Carville, Louisiana is a beautiful area located 16 miles south of Baton Rouge on the Mississippi River and secluded from much of society that encompasses so much history that I could learn about it for days and days. Once a hospital for Leprosy patients and for a few short years,  a minimal security prison for white collar and sick inmates. 

A few weeks back, I had the opportunity to visit the National Hansen’s Disease Museum and Public Health Service Hospital, which treated Hansen’s Disease patients (also known as Leprosy patients) for over a hundred years. I have learned that calling the patients “lepers” is very offensive so I will not use the word much. The hospital is now closed, but a small amount of buildings still remain open, where a few patients still live because Carville has become their home. 

The area is now known as the Gillis W. Long Center and is operated by the Louisiana Army National Guard. 

The tour of the museum starts out with a fantastic video interviewing Hansen’s Disease patients, their caretakers and goes gives some history of the disease. You truly learn what these individuals went through when they were first diagnosed with the disease. Many were quarantined and sent away from their families who some never saw again. The patients still living in Carville, their home, have not seen their family since they were adolescents and are now in their eighties. 

When the video ended,  we were free to look around the museum. The museum has old medical tools, pictures of patients, records of names, x-rays, mock set-up of the rooms they lived in and much more. It is like walking into a history book. All of it is very interesting. Every once in a while they will have a patient who still lives there to speak to everyone.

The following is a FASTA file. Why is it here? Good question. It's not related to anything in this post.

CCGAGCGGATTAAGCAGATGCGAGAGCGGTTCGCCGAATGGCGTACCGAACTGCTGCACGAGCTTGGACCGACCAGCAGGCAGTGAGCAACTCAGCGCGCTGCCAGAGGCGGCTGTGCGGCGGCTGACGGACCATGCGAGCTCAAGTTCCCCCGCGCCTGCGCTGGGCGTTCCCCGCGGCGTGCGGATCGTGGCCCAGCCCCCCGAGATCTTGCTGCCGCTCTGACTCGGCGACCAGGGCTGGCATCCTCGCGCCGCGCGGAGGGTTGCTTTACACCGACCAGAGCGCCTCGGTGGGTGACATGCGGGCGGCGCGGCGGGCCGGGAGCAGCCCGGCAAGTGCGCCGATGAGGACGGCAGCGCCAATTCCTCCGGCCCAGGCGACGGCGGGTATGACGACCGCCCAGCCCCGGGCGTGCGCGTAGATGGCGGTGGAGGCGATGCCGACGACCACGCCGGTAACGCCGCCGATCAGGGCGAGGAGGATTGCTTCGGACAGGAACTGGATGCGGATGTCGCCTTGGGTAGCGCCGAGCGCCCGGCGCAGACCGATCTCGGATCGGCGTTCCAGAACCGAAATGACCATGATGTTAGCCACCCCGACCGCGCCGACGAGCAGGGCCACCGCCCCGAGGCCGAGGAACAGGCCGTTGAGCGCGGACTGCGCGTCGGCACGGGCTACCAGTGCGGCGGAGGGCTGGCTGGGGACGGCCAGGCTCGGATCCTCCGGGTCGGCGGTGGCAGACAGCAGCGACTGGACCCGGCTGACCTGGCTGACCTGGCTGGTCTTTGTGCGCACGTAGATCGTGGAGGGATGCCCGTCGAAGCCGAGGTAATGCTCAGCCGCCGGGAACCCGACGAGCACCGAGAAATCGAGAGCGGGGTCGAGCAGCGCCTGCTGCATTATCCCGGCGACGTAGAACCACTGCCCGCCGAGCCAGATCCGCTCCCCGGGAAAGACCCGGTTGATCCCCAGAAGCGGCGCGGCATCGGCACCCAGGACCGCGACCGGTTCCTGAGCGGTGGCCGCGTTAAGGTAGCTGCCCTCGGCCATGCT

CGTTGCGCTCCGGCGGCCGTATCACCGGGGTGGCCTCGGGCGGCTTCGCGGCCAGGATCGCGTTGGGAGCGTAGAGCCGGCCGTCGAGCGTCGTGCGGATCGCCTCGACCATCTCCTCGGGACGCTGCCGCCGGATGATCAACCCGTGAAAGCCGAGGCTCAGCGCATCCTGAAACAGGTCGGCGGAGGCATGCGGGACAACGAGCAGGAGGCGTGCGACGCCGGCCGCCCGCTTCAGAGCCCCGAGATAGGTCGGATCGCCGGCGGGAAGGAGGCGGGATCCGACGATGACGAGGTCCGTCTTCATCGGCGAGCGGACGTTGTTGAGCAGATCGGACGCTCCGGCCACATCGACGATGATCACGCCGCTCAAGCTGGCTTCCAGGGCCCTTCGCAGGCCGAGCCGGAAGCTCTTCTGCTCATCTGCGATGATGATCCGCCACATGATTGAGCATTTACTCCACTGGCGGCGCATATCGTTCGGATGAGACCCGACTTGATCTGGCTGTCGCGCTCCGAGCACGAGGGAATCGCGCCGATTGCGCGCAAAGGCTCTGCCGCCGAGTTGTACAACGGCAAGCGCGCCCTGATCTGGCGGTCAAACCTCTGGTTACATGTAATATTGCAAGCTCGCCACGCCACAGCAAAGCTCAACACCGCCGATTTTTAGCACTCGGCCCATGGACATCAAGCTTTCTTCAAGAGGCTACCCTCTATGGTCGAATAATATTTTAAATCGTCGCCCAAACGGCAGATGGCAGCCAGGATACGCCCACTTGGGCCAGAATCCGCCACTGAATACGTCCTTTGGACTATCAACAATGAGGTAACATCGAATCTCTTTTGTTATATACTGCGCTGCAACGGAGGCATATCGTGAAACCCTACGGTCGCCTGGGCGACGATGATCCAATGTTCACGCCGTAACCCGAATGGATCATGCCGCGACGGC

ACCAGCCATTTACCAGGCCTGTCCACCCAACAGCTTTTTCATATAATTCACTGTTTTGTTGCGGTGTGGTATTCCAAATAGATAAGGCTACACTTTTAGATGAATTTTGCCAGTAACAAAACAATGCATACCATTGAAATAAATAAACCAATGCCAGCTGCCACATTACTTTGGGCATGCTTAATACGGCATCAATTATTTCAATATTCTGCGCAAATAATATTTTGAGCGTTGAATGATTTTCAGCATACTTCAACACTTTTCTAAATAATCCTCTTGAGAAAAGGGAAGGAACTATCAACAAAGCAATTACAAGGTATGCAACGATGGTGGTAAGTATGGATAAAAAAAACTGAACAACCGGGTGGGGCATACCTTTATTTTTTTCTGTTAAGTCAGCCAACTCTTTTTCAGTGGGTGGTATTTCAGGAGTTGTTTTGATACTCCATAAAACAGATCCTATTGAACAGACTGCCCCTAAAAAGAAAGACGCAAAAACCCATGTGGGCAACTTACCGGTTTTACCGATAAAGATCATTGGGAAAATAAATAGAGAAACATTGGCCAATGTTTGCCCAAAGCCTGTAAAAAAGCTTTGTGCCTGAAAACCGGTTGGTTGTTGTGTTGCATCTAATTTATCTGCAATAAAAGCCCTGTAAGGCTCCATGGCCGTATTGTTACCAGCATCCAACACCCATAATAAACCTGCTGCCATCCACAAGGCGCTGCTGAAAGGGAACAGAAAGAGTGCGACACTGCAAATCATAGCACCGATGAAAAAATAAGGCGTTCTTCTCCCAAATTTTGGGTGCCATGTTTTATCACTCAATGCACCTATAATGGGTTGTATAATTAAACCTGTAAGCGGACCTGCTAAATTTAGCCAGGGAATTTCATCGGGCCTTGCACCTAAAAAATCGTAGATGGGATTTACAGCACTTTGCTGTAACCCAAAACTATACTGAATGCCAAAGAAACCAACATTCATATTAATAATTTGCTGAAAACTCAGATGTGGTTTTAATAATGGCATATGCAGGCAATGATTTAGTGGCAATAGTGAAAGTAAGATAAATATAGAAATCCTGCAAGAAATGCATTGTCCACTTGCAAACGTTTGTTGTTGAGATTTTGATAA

After looking around at the museum, we went on the driving tour. There are not many places to walk around due to respecting the privacy of individuals residing in Carville. The tour brings you up to different buildings with explanations of each. One of the last stops is the cemetery. You are able to get out and walk around at that stop. People go to Carville in search of relatives who may be buried there. Many patients changed their name upon arrival to Carville so their families did not acquire the stigma of having a relative with leprosy, so their name may be difficult to find. The museum has record of all names that will help you find out if you have a relative buried in the cemetery.

I know you see I mentioned that Carville also served as a prison. From 1991 to 1994, Carville served as a minimal  security prison. Check out the next blog post coming soon to hear about a former inmate of Carville that will be speaking at the Lt. Governor’s Tourism Summit that I will be attending!  

Posted by:
Christy Chachere, Visit Baton Rouge

Christy Chachere is the Communications Coordinator for Visit Baton Rouge. Born and raised in Louisiana, LSU grad and now promoting our great city day after day! You can find her tweeting, facebooking, blogging, instagramming and much more for us!